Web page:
Last year, I came across a Roman version of an old Greek myth called “The Sword of Damocles”. The Roman Cicero mentioned it in his books. The Sicilian tyrant Dionysius II (4th century BC) made a moral point in his example. Dionysius made one of his courtiers Damocles sit on his throne while hanging a sword over his head tied to the ceiling by a horse hair. Dionysius wanted to illustrate to his courtier that with power comes unknown and unexpected fear.
This story intrigues me every time I remember it or every time I see the picture. It reflects an inner feeling and way of life. It serves as a constant reminder to the danger I face in life. The silent danger is hovering over my head, a sword that could fall any minute unexpectedly. The sword may fall especially in times when I relax, become complacent or forget its existence above my head. I know if it falls, it will bring inexorable pain. The sword could represent unexpected problems I face in life. As a constant reminder, I know somewhere, somehow a problem is forming. Or even, someONE is plotting against me.
The story has taught me another lesson. It reminded me about a famous Iraqi proverb, translated approximately to: “Some people’s misfortunes bring benefits for others”. Reflecting back on my previous problems, there were people watching. I learned to see who is watching and enjoying as spectators in the gladiator arena while I fight with my problem. People are still the same people; nothing has changed throughout the ages. Yet we act surprised. Machiavelli said it in his work The Prince long ago: “As though heaven, the sun, the elements and men had changed the order of their motions and power, and were different from what they were in ancient times.” I have failed to notice the spectators of my problems in the past. Some people enjoyed gasping about it as “news of the day”, some people enjoyed exercising their imaginary mental executive power and share it with their friends and co-workers, or those who felt better about themselves as in an act of revenge, or those for whom I became a reminder of, “Thank God it is not me”. All as an endless rebounding effect and the sound of the echo caused by the problem.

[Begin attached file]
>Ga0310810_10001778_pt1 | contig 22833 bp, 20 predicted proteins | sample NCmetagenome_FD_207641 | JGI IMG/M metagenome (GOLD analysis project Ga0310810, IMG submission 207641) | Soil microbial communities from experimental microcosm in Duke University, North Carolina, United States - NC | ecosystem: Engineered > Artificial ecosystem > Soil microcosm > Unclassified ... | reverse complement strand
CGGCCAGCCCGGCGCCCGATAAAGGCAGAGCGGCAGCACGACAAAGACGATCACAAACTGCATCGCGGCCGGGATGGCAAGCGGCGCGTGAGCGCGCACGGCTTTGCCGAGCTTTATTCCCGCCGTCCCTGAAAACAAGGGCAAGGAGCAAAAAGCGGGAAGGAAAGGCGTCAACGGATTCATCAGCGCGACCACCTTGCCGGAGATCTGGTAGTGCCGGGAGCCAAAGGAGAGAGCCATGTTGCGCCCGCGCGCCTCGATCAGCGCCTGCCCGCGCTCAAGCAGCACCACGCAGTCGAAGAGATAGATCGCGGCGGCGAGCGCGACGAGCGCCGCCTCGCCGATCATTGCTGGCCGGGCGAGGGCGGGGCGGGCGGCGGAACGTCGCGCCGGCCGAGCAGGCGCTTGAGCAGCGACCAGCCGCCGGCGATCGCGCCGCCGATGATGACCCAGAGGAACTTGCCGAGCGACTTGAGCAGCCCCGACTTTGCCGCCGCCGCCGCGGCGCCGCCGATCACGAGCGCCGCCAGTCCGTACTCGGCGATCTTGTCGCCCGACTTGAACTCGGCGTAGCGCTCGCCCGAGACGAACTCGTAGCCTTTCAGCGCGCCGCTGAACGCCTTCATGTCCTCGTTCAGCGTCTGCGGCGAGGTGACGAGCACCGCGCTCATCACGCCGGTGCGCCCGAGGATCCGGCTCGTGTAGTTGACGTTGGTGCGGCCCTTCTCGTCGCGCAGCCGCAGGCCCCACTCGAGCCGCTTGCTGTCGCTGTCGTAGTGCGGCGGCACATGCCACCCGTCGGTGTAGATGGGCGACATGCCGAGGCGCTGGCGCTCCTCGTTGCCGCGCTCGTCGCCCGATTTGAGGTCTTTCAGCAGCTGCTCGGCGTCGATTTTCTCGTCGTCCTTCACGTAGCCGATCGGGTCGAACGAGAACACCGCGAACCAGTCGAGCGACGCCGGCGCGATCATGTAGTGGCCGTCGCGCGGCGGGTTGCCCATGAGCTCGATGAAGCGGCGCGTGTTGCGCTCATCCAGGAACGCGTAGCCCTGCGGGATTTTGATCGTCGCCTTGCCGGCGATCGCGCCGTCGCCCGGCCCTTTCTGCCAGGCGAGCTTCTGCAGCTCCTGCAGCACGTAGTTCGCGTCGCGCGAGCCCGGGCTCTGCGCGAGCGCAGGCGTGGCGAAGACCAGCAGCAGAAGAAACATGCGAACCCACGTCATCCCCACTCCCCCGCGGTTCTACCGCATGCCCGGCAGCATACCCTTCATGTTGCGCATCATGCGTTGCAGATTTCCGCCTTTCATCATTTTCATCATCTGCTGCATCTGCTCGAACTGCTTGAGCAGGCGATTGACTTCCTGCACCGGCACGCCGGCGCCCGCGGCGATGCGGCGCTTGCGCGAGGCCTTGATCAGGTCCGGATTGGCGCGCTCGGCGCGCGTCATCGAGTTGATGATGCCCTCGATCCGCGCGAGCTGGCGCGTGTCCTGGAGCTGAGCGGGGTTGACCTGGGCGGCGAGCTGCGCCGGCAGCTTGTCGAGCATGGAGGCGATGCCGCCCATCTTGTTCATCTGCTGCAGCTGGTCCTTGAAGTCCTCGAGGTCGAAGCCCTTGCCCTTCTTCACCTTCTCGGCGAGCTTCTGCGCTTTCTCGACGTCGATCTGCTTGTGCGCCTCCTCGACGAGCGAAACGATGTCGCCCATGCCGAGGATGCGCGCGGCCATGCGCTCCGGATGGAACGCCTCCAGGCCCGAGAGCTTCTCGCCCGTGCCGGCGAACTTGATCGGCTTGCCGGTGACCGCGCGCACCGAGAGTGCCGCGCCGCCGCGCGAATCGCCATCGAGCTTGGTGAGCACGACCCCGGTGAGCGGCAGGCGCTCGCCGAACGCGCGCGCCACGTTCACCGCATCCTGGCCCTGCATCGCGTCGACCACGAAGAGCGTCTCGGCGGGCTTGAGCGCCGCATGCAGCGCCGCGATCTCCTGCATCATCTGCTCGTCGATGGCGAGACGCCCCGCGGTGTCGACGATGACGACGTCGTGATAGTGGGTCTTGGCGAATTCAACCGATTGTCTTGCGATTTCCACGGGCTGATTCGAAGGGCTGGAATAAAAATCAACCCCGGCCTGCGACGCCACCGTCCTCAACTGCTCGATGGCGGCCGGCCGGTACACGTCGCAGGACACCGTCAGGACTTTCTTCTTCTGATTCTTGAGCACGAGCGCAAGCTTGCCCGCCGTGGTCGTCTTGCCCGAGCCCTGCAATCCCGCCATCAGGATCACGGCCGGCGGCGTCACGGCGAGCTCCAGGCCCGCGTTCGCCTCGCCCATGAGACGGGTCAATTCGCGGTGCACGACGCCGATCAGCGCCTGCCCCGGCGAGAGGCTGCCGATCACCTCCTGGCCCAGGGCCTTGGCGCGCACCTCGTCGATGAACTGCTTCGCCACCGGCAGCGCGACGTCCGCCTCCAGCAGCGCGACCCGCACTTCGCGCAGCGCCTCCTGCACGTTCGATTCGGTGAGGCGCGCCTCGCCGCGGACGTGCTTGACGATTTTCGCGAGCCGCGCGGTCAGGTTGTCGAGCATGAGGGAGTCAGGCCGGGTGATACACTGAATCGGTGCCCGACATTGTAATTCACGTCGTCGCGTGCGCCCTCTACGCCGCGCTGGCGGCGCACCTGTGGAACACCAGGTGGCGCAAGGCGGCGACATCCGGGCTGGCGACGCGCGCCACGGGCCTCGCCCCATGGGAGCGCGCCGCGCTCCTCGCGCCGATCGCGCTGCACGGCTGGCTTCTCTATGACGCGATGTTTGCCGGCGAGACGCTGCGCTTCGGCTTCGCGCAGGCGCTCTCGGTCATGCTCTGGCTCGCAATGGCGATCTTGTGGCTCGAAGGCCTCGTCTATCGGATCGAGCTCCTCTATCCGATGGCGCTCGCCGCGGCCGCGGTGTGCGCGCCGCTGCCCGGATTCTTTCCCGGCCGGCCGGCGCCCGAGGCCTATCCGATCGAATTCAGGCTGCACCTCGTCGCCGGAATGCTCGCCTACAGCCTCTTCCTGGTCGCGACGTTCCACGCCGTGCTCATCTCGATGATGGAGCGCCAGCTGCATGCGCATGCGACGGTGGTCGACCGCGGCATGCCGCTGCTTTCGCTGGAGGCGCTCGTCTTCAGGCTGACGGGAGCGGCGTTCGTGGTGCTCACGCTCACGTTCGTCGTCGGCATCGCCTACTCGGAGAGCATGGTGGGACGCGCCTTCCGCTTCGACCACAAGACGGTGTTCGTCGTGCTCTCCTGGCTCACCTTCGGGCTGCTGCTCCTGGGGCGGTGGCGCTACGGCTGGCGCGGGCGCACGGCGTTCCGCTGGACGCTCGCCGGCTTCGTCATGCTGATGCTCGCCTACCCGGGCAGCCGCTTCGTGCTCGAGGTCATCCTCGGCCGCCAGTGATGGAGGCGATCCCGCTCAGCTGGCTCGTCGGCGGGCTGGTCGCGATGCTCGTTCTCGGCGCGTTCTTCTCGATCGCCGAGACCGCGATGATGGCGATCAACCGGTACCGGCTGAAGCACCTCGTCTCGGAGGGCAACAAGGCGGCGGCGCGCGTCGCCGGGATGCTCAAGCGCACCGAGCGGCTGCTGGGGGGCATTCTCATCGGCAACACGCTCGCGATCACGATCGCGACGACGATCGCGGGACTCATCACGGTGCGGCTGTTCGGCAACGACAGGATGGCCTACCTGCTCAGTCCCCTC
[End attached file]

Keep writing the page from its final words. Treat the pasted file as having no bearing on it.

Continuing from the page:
Problems!!! We face them in our families, among our friends, or at our jobs. Before they appear, they start to get near us, close to us, or even on top of us. They come in different form, magnitude, and length. Our life has become a cycle of ups and downs. Yet, every time I witness a problem or misfortune hit someone around me, the person acts in total surprise something along the of:”Why me???” or “I was expecting it to hit the guy next to me.” As if somehow, we feel we have immunity against problems, but not other people.
Keeping this in the fore-front of my mind better prepares me mentally for life’s unexpected problems. The constant awareness enables me to be vigilant and try to prepare for when the sword lands on my head; the challenges I face in life. In my experience, if it is my turn today, then it will be yours tomorrow. The sword is still hanging above my head and yours by the horse’s hair.
The lesson is to try not to share problems with others, and minimize the spectators. I want to live happy in a world that I don’t completely understand, but I do understand this.